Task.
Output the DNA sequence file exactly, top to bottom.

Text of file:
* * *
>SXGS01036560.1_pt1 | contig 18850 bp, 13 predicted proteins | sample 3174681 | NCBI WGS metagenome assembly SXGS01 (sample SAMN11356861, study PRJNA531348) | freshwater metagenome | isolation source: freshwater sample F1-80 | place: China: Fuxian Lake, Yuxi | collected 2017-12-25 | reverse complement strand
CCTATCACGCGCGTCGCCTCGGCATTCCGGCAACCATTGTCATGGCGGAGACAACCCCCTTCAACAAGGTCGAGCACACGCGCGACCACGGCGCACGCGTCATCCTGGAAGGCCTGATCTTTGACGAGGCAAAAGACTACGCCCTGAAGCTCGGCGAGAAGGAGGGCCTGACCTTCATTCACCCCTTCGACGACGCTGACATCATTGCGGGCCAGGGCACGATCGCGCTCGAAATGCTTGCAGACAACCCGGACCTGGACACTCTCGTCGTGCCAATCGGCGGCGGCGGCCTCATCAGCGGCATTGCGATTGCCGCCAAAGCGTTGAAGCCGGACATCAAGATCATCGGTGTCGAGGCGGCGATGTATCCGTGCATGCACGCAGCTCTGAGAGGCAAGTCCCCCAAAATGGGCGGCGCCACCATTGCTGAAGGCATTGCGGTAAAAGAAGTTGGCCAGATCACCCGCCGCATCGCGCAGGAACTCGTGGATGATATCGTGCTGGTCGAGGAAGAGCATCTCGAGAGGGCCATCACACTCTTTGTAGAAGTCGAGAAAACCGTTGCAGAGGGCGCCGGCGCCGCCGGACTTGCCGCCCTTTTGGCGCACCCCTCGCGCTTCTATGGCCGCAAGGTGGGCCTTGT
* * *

>SXGS01036560.1_pt1 | contig 18850 bp, 13 predicted proteins | sample 3174681 | NCBI WGS metagenome assembly SXGS01 (sample SAMN11356861, study PRJNA531348) | freshwater metagenome | isolation source: freshwater sample F1-80 | place: China: Fuxian Lake, Yuxi | collected 2017-12-25 | reverse complement strand
CCTATCACGCGCGTCGCCTCGGCATTCCGGCAACCATTGTCATGGCGGAGACAACCCCCTTCAACAAGGTCGAGCACACGCGCGACCACGGCGCACGCGTCATCCTGGAAGGCCTGATCTTTGACGAGGCAAAAGACTACGCCCTGAAGCTCGGCGAGAAGGAGGGCCTGACCTTCATTCACCCCTTCGACGACGCTGACATCATTGCGGGCCAGGGCACGATCGCGCTCGAAATGCTTGCAGACAACCCGGACCTGGACACTCTCGTCGTGCCAATCGGCGGCGGCGGCCTCATCAGCGGCATTGCGATTGCCGCCAAAGCGTTGAAGCCGGACATCAAGATCATCGGTGTCGAGGCGGCGATGTATCCGTGCATGCACGCAGCTCTGAGAGGCAAGTCCCCCAAAATGGGCGGCGCCACCATTGCTGAAGGCATTGCGGTAAAAGAAGTTGGCCAGATCACCCGCCGCATCGCGCAGGAACTCGTGGATGATATCGTGCTGGTCGAGGAAGAGCATCTCGAGAGGGCCATCACACTCTTTGTAGAAGTCGAGAAAACCGTTGCAGAGGGCGCCGGCGCCGCCGGACTTGCCGCCCTTTTGGCGCACCCCTCGCGCTTCTATGGCCGCAAGGTGGGCCTTGT